Msgr: It’s never too late to have a vocation. And, in fact, we have had candidates coming forward seeking to become priests after they have had other careers in life. Let me also add, Mannie, that in the eastern rite of the Catholic Church, we do have a married clergy but these are priests who were married before becoming priests. Moreover, we have had, over the years, a number of Protestant ministers who converted to the Catholic faith and were allowed to remain married when they subsequently were ordained priests in the Catholic Church.
MB: There are some in the church, you will admit, who say that because of a lack of vocations, the church should allow women to be ordained as priests in order to fill the gap in vocations. Do you have anything to say about the subject, Msgr?
Msgr: The problem of the so-called lack of vocations will be solved through prayers for vocations, and through constant recruitment of young people to seek a higher calling in the service of God as priests or religious. The church’s stand or rule on the ordination of women has survived through the centuries and I see no reason to differ with it.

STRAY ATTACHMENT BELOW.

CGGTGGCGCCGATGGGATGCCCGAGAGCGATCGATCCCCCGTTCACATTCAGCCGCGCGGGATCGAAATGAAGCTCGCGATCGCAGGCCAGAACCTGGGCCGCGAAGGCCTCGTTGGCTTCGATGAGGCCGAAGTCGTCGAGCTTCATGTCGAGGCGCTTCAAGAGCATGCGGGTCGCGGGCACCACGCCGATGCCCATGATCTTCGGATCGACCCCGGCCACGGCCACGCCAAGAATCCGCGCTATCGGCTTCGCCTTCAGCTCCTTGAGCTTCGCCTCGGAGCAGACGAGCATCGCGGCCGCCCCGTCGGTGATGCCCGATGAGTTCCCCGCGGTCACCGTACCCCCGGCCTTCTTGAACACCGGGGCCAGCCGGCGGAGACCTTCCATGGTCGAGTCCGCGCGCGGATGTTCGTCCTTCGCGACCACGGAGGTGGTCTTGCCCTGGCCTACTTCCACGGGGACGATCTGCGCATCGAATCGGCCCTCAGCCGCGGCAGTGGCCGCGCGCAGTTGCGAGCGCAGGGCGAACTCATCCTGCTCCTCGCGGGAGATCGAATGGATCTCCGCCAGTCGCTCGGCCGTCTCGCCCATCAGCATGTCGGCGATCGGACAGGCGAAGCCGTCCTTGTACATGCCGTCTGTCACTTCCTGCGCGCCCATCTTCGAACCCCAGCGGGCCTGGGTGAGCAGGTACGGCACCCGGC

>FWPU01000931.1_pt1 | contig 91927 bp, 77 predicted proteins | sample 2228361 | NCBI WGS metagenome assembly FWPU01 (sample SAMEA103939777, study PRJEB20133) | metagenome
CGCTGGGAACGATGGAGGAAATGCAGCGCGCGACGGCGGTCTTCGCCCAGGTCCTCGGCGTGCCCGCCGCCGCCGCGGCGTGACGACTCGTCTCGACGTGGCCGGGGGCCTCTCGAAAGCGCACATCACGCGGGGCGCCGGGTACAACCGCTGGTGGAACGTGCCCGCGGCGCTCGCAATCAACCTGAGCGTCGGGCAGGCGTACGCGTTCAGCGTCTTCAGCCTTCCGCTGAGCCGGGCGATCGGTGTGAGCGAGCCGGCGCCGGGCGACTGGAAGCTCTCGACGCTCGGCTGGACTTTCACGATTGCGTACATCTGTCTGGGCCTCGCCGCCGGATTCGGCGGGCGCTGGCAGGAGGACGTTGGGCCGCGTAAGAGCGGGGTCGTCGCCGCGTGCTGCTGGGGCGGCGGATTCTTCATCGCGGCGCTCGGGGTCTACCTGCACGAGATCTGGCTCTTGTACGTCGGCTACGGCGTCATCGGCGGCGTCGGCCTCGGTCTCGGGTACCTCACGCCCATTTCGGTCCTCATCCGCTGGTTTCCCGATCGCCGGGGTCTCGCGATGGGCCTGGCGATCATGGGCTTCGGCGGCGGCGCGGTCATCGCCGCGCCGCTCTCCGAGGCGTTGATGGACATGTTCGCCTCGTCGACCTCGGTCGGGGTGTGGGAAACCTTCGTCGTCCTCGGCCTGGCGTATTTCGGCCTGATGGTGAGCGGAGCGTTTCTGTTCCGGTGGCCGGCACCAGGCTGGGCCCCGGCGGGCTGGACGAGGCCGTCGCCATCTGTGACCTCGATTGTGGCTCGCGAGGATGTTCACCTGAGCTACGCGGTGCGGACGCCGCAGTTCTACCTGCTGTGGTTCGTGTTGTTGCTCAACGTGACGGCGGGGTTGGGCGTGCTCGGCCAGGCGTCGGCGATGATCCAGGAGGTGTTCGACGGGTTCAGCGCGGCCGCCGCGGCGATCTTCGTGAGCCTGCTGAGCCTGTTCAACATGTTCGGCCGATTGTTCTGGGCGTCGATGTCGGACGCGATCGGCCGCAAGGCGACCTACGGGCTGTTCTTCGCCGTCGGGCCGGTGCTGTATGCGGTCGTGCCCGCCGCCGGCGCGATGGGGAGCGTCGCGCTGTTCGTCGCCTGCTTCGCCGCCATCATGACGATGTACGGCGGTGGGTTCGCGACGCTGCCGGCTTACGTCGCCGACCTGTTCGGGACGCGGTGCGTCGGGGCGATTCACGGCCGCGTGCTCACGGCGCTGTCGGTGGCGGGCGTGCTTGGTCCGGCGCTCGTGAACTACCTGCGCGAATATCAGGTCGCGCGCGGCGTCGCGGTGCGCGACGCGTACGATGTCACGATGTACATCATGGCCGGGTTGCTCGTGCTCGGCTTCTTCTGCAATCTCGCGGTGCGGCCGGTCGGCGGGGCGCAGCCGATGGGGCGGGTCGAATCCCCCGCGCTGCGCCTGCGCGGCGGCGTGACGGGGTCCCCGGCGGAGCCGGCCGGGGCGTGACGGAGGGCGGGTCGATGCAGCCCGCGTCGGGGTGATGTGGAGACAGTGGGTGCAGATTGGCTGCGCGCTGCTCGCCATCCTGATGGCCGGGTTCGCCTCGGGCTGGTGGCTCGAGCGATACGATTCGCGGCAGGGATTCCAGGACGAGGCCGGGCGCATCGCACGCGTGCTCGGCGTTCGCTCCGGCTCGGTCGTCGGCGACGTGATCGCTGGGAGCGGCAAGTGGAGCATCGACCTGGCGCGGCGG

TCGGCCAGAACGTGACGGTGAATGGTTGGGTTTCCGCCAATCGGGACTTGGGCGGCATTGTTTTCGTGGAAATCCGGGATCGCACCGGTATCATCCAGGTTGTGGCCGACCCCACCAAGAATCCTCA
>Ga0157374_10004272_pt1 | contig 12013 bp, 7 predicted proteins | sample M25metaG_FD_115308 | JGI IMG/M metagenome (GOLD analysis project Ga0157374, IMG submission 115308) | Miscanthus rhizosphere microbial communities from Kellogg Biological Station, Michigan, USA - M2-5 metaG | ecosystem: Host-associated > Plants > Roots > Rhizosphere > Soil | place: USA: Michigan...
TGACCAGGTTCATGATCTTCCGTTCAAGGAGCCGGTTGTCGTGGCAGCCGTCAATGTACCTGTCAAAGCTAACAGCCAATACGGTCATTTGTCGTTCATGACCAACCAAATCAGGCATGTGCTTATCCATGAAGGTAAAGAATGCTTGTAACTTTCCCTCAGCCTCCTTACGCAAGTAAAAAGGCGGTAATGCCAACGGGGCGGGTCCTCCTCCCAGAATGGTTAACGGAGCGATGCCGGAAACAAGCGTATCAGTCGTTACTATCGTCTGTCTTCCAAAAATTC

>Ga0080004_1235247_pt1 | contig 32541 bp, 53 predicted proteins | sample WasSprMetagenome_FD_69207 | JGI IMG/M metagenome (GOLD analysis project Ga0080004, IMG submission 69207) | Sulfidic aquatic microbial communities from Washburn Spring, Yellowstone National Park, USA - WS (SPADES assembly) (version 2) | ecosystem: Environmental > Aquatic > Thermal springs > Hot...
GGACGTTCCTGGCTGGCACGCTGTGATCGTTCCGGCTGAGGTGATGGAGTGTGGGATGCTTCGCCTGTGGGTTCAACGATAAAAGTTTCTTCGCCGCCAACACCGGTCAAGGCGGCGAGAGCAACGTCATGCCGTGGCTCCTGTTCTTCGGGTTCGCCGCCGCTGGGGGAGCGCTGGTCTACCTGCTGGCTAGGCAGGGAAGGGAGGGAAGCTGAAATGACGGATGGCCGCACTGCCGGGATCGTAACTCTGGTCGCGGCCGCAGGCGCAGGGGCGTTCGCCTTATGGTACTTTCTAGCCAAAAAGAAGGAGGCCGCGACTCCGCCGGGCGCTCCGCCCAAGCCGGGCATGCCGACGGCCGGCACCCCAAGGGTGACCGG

MB: There have been some well publicized accounts in the news media about certain politicians who profess to be practicing Catholics but whose pro-life views run counter to the church’s teachings on abortion. How do Catholic voters, like my wife and I, deal with a Catholic politician who is pro-life yet, on other social and economic issues, they take positions which are in the mainstream of the social teachings of the church? A good example of such a Catholic politician is the recently deceased Senator Ted Kennedy. You probably know that he was pro-choice. Nevertheless, Senator Kennedy spent a lifetime in the senate fighting for social and economic justice in this country, and a champion of labor and the disadvantaged. My question to you is this: can a sincere and practicing Catholic conscientiously support such a politician and still remain faithful to the social teachings of the church?